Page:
Mark Lawson: Dennis Potter’s message to today’s TV execs – risk everything

How the great TV dramatist and screenwriter was driven by innovation and risk. Plus, bank-breaking art at the RA Summer Exhibition.

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In a Dennis Potter television play called Message for Posterity, an elderly artist is commissioned by a government committee to paint a portrait of an octogenarian, Churchillian former prime minister. Both men have lived to see their achievements devalued and overturned by a younger generation.

Potter died in 1994 at the age of 59 and avoided such a fate – and if his ghost happens currently to be haunting London’s BFI Southbank, he will learn that he has avoided even posthumous irrelevance. That play about cultural redundancy gives its name to a festival that illustrates the contrary: between this summer (20 years since his death) and the next (80 since his birth), the BFI’s “Messages for Posterity” will screen every surviving piece of his screen work.

The benefit of the comprehensive scope of the seasons (co-curated by Potter’s most crucial collaborator, the producer Kenith Trodd) is that, alongside much-seen pieces such as the dramas-with-music Pennies from Heaven and The Singing Detective, there is also space for undervalued plays such as Cream in My Coffee, made for ITV in 1980, in which a married couple is seen in youthful passion and dried-up old age.

Possibly due to his fascination with music, Potter was prone as a playwright to refrains and repeats of certain themes (betrayal, faith, fantasy) and, as he also frequently reworked television plays for film versions, these creative rhythms allow for some curious doublings and pairings, such as two scripts about Lewis Caroll: the TV play Alice (1965) and the movie Dreamchild (1985).

Brimstone and Treacle, banned in 1976 by the BBC because of a scene in which a severely disabled woman is raped by a man who may be Satan, can be compared both with the inferior 1982 movie and a 1974 television play Schmoedipus, which introduced to the Potter repertory company Bob Hoskins. He later played the delusional song-sheet salesman Arthur Parker in Pennies from Heaven and his recent death gives a second memorial aspect to the screenings.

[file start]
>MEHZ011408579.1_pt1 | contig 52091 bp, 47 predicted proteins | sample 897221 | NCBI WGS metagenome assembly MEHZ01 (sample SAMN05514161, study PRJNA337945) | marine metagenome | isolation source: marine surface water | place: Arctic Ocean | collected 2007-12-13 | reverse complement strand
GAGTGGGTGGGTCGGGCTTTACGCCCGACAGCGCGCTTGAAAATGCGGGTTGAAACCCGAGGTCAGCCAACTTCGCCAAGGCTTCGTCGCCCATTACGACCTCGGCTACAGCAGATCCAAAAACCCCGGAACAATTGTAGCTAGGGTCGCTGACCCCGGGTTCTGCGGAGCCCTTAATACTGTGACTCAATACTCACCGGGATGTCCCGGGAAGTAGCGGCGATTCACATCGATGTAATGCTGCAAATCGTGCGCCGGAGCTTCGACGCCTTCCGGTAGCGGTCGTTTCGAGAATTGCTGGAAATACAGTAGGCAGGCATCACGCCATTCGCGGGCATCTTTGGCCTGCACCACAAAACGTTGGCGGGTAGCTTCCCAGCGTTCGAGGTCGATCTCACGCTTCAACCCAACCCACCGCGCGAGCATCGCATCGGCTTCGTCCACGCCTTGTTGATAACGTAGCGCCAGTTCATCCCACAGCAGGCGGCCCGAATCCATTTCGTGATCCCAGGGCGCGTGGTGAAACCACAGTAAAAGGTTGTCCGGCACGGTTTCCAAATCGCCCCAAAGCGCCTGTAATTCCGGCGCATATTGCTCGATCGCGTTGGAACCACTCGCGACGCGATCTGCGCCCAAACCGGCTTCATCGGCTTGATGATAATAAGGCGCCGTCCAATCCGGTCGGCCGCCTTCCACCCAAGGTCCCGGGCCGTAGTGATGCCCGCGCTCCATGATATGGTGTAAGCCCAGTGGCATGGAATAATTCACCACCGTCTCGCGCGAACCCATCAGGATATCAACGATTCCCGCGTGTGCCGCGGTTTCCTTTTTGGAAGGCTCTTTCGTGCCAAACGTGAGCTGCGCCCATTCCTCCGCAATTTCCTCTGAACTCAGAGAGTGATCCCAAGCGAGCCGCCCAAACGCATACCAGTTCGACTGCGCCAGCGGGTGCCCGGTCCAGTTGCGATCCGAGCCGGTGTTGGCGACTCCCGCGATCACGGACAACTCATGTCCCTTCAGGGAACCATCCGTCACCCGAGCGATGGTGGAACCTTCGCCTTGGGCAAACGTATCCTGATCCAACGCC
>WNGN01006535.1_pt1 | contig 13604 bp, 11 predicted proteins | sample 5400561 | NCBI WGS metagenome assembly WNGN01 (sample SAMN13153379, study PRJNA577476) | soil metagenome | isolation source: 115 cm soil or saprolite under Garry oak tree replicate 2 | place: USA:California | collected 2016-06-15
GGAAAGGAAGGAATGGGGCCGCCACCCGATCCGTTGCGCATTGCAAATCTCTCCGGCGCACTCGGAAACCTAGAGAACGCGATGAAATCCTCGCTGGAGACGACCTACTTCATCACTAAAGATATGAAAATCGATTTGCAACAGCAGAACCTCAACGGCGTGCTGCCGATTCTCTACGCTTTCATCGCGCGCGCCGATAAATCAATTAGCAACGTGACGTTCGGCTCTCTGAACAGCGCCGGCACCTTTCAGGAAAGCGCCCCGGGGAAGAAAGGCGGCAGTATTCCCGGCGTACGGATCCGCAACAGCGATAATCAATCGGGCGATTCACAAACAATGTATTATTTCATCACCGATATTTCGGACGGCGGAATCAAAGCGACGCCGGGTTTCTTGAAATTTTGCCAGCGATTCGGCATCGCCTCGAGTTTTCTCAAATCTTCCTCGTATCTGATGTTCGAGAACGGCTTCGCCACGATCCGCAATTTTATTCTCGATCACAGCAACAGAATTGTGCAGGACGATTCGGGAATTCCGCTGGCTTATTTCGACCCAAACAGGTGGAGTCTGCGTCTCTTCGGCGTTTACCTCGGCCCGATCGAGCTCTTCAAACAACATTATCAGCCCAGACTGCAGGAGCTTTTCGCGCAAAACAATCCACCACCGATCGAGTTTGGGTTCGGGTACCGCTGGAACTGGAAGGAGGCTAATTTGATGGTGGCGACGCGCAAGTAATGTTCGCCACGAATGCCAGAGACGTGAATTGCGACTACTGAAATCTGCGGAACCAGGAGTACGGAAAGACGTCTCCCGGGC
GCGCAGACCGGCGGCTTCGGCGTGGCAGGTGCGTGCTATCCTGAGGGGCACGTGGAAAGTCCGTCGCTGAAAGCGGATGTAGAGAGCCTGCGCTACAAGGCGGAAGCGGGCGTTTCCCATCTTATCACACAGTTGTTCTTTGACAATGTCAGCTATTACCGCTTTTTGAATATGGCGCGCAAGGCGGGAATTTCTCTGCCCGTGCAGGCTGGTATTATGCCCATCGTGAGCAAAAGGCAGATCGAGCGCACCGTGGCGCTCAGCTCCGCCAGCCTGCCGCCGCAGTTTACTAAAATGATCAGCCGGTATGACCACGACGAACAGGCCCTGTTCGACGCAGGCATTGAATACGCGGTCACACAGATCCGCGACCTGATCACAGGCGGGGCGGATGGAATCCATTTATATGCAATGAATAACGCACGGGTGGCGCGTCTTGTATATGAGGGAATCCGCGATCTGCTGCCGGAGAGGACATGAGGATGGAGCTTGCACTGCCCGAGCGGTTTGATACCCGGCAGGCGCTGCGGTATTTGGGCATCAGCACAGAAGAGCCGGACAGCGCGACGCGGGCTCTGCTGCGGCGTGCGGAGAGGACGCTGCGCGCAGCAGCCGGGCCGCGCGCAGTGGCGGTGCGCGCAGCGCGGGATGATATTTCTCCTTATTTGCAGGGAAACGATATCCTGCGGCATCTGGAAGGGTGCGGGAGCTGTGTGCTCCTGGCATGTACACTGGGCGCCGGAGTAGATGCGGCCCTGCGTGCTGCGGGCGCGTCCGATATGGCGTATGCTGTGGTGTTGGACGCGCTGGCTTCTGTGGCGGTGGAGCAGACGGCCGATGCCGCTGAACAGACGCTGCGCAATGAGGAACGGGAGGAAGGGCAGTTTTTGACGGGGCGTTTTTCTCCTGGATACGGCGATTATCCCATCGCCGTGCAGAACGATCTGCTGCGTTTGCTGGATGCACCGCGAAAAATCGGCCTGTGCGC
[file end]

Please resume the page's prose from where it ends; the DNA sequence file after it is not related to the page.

To take up the implications of the season’s title: what are Potter’s messages to the television of today? The first is the extent to which he was driven by innovation and risk. Revisiting screen hits is often disappointing because the techniques and tastes of visual media change so rapidly and controversies become tame. But, with Potter, the theological provocations of Brimstone and Treacle still shock now and, even if you know it’s going to happen, it remains a delightful surprise when Hoskins mimes to a song for the first time in Pennies from Heaven.

It’s fitting that one of the writer’s final works should have been called Karaoke because Potter was utilising the concept long before it became an office night out. That it is now common for even the most populist genres of TV drama to feature song and fantasy sequences and intricate interlocking flashbacks can be attributed directly to the influence of the structural daring – the shifts between realism and surrealism – in works such as The Singing Detective.

Apart from the benefits of boldness, what the contemporary medium could most learn from Potter is the proper limits of an idea. Although his early career included a sequel to one play – following Stand Up, Nigel Barton with another piece about the working-class title hero – he never wrote a second series of anything, whereas now every TV drama success (Broadchurch, Happy Valley) is required to have at least the possibility of continuation.

The question underlying the festival is whether it would be possible to have such a career as a writer in television now. Network executives will tell you that their editorial procedures would have weeded out some of the weaker pieces, such as Blackeyes,  but we suspect that they would also have killed off at least some of his masterpieces. If Dennis Potter were starting now, he would be writing crime and police series: brilliant ones, probably, but forced variations on peak-time genre nonetheless. He wrote in a time of moral restraint but artistic freedom. In television now, it’s the other way round. 

 

Cash in the attic

“Six hundred thousand! Must be a misprint for £60,000!” an enraged visitor exclaimed as I arrived at the Royal Academy Summer Exhibition. He was standing beside Last Train by Ron Arad, featuring electrified writing on a glass screen, which is indeed priced at a six followed by five zeroes.

Most artists and critics dislike concentration on what a work is worth but the summer show encourages a dialogue about financial and artistic value. The pocket-sized catalogue tells us exactly how much each entry costs: from that bankrupting Arad to a pair of etchings of hands at £150 each. A few artists avoid scrutiny by having their works identified as “NFS” (not for sale) or “*” (refer to sales desk). The work I most coveted has money as its subject and banknotes as one material: David Mach’s The Paper It’s Printed On. It’s not NFS but unfortunately costs £32,000, which means my bank manager would say NFL.

The Summer Exhibition runs until 17 August at the Royal Academy of Arts, London W1

Mark Lawson is a journalist and broadcaster, best known for presenting Front Row on Radio 4 for 16 years. 

This article first appeared in the 11 June 2014 issue of the New Statesman, The last World Cup